NEW YORK — Stock and bond prices pulled back Wednesday, faced with renewed upward pressure on interest rates.
The Dow Jones average of 30 industrials, up 8.48 points Tuesday, fell 7.14 to 1,863.29. At its mid-session low, the average was down about 20 points.
Volume on the New York Stock Exchange came to 116.96 million shares, against 114.71 million on Tuesday.
Interest rates declined briefly at the opening Wednesday but then resumed their recent rise as conjecture spread that the Federal Reserve was reluctant to ease credit further.
The Treasury Department's bellwether 30-year bond fell nearly $20 for every $1,000 in face value to yield 7.9%, up from 7.8% late Tuesday. Bond prices move in the opposite direction from interest rates.
Many observers now believe that the stock market must draw its inspiration from a fresh source, such as improving corporate profits, if it is going to resume the dramatic rise that it staged from last fall through the first quarter of 1986.
However, the evidence is less than conclusive to date that earnings will pick up enough momentum in the months ahead to stir up widespread enthusiasm for stocks.
Among actively traded blue chips, International Business Machines fell 2 3/4 to 150, American Telephone & Telegraph 1/8 to 24 1/2 and Eastman Kodak to 61.
Energy stocks declined along with oil prices. Amoco lost 1 1/8 to 62 3/4, Exxon 3/4 to 59 5/8, Atlantic Richfield 1 3/8 to 53 3/8, Chevron 5/8 to 40 and Mobil 1/2 to 30 7/8.
Commonwealth Edison dropped 7/8 to 30. The company said it had shut down a unit at its LaSalle nuclear power plant after a malfunction Sunday, adding that no release of radiation occurred.
Auto issues declined as domestic car makers reported lower sales for the last part of May. General Motors fell 7/8 to 78, Ford Motor 5/8 to 53 5/8 and Chrysler 3/8 to 36.
Bank stocks also were weak, with J. P. Morgan down 1 3/8 to 85 5/8, Citicorp 7/8 to 60, Chase Manhattan 5/8 to 42 1/8 and Chemical New York 1/8 to 52 1/2.
In the overall tally on the Big Board, about nine issues declined in price for every five that gained ground.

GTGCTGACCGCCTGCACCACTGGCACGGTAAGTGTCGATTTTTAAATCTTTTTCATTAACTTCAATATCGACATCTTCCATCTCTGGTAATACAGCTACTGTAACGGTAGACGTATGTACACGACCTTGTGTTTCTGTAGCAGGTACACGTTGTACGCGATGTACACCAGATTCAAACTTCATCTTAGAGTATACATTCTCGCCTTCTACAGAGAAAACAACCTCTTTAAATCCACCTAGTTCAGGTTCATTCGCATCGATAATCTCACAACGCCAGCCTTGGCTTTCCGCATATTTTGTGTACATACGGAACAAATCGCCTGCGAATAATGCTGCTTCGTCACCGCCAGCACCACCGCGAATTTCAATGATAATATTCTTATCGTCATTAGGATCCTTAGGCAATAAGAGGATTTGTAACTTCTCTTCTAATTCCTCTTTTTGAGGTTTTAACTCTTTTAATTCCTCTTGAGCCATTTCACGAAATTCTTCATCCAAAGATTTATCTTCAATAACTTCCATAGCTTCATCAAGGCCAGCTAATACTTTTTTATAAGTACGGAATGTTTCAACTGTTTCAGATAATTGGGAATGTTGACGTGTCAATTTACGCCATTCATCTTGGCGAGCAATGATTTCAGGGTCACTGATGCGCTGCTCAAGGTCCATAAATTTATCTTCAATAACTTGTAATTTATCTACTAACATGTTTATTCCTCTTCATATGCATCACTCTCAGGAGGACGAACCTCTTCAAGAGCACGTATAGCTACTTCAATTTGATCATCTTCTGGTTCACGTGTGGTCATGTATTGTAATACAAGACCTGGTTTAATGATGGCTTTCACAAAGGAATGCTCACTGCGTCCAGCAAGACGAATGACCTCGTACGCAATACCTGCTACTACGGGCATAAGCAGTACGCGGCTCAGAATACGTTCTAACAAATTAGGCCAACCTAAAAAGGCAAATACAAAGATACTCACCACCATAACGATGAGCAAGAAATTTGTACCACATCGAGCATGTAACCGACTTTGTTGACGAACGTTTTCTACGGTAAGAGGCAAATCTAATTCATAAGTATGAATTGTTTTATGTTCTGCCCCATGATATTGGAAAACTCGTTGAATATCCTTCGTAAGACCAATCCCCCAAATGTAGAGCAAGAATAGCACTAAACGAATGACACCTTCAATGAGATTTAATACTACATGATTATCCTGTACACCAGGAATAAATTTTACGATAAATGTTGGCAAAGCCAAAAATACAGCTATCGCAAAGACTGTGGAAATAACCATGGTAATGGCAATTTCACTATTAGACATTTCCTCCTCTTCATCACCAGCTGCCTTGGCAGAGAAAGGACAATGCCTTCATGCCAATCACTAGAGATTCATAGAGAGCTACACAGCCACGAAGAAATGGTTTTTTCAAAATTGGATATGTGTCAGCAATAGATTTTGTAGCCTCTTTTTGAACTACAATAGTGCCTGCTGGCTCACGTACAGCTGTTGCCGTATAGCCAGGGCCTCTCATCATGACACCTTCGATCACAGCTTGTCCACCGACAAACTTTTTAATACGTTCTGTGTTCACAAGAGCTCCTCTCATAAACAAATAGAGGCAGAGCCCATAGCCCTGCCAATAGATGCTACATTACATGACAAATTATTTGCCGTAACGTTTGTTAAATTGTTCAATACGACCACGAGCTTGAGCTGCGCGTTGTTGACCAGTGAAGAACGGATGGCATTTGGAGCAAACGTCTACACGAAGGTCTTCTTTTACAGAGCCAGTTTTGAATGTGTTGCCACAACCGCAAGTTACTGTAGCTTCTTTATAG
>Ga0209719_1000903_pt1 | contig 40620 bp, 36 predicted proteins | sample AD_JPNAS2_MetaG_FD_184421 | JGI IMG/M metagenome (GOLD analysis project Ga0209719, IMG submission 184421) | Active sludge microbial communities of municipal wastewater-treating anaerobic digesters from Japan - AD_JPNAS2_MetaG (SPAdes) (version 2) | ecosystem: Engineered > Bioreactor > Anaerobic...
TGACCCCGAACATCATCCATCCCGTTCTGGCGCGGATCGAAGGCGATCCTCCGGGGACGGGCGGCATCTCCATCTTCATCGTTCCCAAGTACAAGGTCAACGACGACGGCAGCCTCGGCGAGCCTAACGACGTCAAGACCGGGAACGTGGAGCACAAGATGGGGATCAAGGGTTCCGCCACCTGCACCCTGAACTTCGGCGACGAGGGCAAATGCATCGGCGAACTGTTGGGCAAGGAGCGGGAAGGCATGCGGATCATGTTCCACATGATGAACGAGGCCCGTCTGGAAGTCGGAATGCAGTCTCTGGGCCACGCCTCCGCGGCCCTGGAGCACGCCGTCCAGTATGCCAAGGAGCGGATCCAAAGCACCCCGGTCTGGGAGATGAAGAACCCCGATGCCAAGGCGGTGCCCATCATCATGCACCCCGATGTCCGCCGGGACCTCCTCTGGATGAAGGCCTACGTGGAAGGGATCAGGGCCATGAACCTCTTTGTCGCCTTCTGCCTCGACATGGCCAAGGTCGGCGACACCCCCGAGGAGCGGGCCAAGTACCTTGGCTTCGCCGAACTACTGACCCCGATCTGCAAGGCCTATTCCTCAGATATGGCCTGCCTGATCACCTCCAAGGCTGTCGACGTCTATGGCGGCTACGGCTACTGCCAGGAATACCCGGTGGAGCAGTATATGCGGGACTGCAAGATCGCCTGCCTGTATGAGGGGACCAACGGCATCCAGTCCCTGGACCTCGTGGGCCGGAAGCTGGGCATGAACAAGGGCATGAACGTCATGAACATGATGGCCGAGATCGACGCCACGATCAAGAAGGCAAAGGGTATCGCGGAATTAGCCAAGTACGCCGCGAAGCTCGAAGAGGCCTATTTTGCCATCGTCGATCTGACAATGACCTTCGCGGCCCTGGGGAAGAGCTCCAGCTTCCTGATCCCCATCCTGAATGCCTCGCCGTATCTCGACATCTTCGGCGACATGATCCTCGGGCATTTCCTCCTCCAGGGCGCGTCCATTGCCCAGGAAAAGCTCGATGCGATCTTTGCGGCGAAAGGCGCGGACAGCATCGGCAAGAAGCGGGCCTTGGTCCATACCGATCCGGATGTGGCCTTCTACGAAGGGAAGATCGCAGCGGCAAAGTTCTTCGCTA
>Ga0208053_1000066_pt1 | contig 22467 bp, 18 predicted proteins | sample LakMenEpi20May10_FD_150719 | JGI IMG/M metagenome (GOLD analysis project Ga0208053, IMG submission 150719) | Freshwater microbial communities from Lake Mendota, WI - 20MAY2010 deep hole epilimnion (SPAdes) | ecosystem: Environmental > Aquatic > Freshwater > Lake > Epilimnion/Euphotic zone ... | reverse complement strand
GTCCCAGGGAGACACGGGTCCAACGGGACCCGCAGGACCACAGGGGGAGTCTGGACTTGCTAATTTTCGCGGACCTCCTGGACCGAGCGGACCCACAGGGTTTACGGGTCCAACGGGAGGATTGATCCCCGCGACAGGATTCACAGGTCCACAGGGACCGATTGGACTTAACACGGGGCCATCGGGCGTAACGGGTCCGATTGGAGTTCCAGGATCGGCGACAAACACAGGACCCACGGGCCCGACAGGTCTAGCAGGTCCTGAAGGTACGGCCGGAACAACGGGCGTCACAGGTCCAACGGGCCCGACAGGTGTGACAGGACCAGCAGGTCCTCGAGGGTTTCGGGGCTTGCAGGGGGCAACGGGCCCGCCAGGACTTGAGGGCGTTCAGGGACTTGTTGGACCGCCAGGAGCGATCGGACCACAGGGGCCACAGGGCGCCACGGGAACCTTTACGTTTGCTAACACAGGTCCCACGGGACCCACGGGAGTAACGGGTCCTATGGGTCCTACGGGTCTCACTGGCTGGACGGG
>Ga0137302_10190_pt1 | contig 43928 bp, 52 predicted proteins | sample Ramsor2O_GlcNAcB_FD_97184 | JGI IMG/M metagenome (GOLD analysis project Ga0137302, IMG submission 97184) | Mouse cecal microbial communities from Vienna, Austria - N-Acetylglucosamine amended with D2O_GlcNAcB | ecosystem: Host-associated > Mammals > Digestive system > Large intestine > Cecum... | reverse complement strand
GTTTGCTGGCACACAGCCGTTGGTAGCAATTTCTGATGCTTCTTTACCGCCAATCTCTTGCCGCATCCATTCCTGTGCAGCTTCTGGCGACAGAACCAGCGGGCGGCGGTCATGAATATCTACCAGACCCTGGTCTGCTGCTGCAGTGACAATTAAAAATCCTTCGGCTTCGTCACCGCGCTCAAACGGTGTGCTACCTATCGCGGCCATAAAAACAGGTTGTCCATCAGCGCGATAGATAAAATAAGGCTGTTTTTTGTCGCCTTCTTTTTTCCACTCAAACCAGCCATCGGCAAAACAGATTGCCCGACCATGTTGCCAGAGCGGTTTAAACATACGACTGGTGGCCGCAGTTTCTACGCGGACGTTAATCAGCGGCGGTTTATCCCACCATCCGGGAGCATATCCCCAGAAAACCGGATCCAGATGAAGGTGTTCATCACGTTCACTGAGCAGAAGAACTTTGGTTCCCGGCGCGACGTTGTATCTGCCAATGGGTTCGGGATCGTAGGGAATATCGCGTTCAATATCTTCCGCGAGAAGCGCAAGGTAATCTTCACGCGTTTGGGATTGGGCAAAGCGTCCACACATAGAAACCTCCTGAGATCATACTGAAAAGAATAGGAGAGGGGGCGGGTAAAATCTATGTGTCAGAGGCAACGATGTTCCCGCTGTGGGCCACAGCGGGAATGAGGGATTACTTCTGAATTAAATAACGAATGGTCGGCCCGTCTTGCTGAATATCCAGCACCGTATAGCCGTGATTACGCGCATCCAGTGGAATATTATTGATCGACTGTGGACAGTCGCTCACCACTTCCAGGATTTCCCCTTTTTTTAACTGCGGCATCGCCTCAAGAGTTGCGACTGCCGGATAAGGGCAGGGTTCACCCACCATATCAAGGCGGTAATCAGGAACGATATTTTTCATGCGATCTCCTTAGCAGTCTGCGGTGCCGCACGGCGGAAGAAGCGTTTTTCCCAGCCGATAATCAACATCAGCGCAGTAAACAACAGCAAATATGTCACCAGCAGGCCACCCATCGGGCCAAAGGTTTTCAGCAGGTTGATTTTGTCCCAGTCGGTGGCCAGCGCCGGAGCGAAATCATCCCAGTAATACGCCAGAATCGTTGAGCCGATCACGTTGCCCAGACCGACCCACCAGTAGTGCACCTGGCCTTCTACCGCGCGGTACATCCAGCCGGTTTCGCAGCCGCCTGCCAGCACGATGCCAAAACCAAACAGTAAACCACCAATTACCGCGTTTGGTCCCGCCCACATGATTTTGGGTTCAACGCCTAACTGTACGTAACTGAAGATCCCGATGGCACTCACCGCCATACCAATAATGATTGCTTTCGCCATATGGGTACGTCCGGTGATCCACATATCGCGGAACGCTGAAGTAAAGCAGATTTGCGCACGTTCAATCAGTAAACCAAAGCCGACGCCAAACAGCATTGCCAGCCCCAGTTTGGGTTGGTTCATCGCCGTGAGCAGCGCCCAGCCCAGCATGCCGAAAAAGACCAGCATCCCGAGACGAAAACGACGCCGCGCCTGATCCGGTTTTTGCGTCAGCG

Block Trades Inch Up
Nationwide turnover in NYSE-listed issues, including trades in those stocks on regional exchanges and in the over-the-counter market, totaled 138.43 million shares.
Large blocks of 10,000 or more shares traded on the NYSE totaled 2,131, compared to 2,027 on Tuesday.
Standard & Poor's index of 400 industrials fell 1.80 to 273.20, and S&P's 500-stock composite index was down 1.57 at 243.94.
In the secondary market for Treasury bonds, prices of short-term governments fell 9/32 points, intermediate maturities fell 26/32 points and long-term issues were down 1 6/32 points, according to the investment firm of Salomon Bros.
Analysts cited a number of factors to explain the day's decline.
"A lot of it was a lot more rumor than reality," said Charles F. Eaton III, an analyst at the Portsmouth, N.H., office of Nesbitt Thompson Securities.
He said the market was unnerved by reports that Fed Chairman Paul A. Volcker, attending a meeting of central bank officials of major industrial countries in Boston, had made "comments to the effect that interest rates had gone low enough" both Tuesday and Wednesday.
This came after the market had already been "stunned" by indications that "someone had sold $1 billion in bonds" in early trading, he said.
"They did it as the bond market was rising. It hit the market and the market went right down from there," Eaton said.
The Merrill Lynch daily Treasury index, which measures price movements on all outstanding Treasury issues with maturities of a year or longer, fell 0.92 to 113.08. The Shearson Lehman daily Treasury bond index, which makes a similar measurement, fell 5.41 to 1,187.86.
In corporate trading, industrials and utilities both fell 1 1/2 points in moderate trading.
Among tax-exempt municipal bonds, general obligations fell one point and revenue bonds were down one point. Trading was moderate.
Yields on three-month Treasury bills were up 14 basis points to 6.53%. Six-month bills rose 11 basis points to 6.56%. One-year bills were up eight basis points to 6.61%. A basis point is one-hundredth of a percentage point.